The movie was however an excellent old school scary story more concerned with building tension and terror than showing shocks and gore. Telling the twisted tale of a young girl sent to live with her father and his new girlfriend (played by Guy Pearce and Katie Holmes) she discovers tiny creatures living in the basement that have lived there for centuries and now want her to come and join them.

Combining a modern horror with a dark fairy tale edge all wrapped up in an a great script by del Toro and beautiful art design and set design Don’t Be Afraid of the Dark plays on all our childhood fears proving the very reason why we should all be afraid of the dark, very afraid indeed.

After a brief break we where all treated to something completely different, some world exclusive footage from Cockneys Vs Zombies introduced by the people behind the movie. The footage looked funnier than a zombie stuck in a car wash and with such a great title its bound to be a cult classic.

Final Destination 5

Film number two was a first for me at FrightFest in that it was a 3D horror the fifthquel in the Final Destination series Final Destination 5. Grabbing my glasses as I went back to my seat I was excited to see if this instalment revitalised the series I loved after episode 4, also in 3D, had disappointed me so much.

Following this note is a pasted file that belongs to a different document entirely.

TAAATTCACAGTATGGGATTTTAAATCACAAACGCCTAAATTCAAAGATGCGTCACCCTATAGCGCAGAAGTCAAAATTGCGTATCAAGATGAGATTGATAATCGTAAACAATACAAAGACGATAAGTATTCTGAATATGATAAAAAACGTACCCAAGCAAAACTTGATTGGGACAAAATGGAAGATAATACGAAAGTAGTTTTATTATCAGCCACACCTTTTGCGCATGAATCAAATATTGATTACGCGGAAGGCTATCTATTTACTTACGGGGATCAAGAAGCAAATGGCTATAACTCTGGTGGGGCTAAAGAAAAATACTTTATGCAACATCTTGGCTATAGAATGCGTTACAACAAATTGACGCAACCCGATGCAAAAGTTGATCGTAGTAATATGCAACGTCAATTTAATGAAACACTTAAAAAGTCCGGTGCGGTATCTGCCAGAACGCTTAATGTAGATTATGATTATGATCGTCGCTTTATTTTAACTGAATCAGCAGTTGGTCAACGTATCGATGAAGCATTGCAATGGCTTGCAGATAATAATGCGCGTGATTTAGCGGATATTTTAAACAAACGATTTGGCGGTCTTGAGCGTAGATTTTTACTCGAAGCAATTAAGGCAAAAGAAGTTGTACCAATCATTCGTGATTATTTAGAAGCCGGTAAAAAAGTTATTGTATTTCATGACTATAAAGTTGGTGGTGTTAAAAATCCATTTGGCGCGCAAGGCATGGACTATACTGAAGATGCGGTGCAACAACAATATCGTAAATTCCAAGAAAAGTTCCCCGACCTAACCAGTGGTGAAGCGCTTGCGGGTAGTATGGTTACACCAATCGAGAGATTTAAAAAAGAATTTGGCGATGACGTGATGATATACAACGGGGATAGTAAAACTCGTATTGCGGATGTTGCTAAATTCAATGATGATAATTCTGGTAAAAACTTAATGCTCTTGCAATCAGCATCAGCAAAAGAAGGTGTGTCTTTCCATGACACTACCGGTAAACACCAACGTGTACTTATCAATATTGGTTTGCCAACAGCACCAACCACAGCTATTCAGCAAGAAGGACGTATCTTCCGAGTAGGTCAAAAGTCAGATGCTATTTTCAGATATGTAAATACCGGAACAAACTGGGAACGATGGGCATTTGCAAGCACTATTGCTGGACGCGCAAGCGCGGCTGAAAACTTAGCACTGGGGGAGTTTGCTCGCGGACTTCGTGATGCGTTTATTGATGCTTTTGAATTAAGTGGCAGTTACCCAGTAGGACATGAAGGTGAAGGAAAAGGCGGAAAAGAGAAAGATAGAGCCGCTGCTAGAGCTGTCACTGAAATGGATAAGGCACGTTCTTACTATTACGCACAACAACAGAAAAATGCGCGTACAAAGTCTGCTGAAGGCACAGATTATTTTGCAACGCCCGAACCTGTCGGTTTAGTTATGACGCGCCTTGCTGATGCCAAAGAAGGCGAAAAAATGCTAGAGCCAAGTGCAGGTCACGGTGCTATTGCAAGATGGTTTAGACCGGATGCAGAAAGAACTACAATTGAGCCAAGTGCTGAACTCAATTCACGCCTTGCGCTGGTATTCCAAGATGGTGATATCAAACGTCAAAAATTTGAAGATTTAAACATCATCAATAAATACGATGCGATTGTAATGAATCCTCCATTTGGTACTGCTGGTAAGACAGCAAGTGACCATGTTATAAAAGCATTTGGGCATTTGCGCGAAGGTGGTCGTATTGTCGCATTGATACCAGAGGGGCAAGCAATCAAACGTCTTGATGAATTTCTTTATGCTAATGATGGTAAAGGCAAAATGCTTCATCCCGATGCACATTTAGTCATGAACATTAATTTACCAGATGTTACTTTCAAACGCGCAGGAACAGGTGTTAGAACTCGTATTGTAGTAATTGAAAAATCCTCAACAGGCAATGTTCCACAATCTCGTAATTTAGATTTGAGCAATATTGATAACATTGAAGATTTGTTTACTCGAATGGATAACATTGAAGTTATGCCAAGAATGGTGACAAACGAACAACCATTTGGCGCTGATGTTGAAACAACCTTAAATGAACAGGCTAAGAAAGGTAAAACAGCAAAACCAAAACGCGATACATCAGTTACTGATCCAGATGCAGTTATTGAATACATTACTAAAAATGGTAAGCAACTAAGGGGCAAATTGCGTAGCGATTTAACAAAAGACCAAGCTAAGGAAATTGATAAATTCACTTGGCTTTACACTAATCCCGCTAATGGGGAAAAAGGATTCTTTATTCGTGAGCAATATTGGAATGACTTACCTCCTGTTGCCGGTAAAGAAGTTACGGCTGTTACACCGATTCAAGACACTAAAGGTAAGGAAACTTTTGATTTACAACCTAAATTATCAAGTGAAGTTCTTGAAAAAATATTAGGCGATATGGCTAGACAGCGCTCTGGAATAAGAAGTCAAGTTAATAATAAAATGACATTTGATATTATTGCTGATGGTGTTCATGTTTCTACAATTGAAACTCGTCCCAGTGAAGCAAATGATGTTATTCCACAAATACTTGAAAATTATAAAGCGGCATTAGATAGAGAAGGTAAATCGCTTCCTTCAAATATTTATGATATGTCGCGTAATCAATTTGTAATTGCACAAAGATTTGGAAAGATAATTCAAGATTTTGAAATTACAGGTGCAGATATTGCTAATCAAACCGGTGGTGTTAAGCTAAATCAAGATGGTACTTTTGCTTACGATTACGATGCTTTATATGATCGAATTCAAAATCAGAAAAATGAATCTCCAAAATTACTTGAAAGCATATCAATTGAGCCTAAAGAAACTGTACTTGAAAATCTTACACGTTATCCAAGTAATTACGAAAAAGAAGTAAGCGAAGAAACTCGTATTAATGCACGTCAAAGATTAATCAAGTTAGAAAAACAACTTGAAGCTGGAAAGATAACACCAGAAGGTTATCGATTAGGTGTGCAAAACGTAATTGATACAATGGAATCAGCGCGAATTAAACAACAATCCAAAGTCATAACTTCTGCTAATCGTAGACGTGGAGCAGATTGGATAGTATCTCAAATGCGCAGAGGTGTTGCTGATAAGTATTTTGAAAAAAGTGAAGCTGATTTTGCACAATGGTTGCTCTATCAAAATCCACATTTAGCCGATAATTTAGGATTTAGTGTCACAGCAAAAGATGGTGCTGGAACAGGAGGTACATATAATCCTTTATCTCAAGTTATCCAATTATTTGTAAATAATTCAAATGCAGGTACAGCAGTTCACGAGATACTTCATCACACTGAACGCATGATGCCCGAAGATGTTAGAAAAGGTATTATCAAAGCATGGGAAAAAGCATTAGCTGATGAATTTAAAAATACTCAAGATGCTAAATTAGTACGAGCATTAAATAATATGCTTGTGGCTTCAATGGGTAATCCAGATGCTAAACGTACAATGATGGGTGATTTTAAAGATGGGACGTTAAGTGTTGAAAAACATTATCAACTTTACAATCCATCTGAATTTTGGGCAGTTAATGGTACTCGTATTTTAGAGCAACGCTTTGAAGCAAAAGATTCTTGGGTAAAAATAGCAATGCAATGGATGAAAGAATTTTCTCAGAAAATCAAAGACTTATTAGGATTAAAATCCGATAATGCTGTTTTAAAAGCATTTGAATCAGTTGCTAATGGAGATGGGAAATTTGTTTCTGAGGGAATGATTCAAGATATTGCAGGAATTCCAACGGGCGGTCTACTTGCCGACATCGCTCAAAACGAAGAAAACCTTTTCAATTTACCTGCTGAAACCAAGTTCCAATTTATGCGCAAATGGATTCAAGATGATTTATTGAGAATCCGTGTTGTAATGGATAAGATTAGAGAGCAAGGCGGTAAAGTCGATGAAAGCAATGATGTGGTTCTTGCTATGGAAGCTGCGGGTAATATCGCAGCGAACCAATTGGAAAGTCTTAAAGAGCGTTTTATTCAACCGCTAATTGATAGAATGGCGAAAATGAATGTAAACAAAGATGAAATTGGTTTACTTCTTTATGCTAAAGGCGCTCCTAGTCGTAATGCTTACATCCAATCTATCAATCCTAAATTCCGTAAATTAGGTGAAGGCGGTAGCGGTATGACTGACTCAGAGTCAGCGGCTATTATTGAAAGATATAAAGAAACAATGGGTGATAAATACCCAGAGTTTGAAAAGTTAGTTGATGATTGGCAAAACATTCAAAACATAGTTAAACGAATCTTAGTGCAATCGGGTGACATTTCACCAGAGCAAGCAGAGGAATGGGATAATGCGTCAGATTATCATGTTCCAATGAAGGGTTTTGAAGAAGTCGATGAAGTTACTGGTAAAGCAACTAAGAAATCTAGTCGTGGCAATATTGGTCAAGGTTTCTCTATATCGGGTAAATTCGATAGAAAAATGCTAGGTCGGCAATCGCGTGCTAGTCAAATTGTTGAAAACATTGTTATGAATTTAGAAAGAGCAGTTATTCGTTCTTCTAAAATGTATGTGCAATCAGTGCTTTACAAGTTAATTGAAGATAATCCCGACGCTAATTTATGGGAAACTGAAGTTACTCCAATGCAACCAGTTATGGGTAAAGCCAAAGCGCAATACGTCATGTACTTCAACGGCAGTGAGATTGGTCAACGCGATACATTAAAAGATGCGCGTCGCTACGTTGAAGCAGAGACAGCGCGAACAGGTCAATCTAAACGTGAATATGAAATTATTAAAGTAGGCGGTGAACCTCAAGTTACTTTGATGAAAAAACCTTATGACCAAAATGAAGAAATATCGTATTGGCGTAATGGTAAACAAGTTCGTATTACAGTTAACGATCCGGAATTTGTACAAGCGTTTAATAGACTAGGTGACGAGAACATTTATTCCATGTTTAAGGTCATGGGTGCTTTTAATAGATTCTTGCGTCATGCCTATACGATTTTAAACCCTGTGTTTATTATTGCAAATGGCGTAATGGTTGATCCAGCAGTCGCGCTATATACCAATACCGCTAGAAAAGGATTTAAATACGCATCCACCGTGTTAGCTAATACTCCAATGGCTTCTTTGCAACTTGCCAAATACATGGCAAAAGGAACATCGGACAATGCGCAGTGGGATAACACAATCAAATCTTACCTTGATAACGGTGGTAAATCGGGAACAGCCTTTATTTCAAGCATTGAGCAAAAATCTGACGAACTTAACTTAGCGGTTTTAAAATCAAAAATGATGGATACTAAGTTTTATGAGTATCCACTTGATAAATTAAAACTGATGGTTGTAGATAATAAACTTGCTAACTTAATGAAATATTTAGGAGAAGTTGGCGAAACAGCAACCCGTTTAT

Thankfully Final Destination 5 did not disappoint at all in fact it is one of the best of the series and the 3D is used to amazing affect upping the fun factor ten fold. Following the same structure as all the other films it follows a group of co-workers who escape a suspension bridge catastrophe after one of their number has a premonition of impending doom.

Wracked with survivors guilt and freaked out by the fate filled words of a mortician (played by the legend that is Tony Todd) that Death has a plan and it will not be cheated the gang get even more scared when one of their number dies in a horrible and gory gym accident. Soon they all start to fall as fate follows them and they realise you can’t outrun the grim reaper.

Packed full of amazing and original accidental deaths that will have you covering your eyes and laughing your ass off Final Destination 5 is the horror film that proves 3D can work well when given the right movie.

Day one ended with the European premiere of Theatre Bizarre introduced by the crew. Featuring six weird and wonderful tales it was the perfect late night movie to end the day on.

As I left to head home amongst the other horror heads who had stayed out till the end I was already excited what Day 2 would bring. FrightFest 2011 had well and truly begun and there was still so much more to come.

LoveHorror at FrightFest 2011 Day 2 Here


Alex Humphrey

Alex studied film at the University of Kent and went on to work for Universal Pictures in their Post Room gaining an inside look at the movie industry from the very bottom. Constantly writing reviews in everything from local magazines to Hip Hop sites Alex honed his critical skills even spending a brief period as a restaurant critic. Read more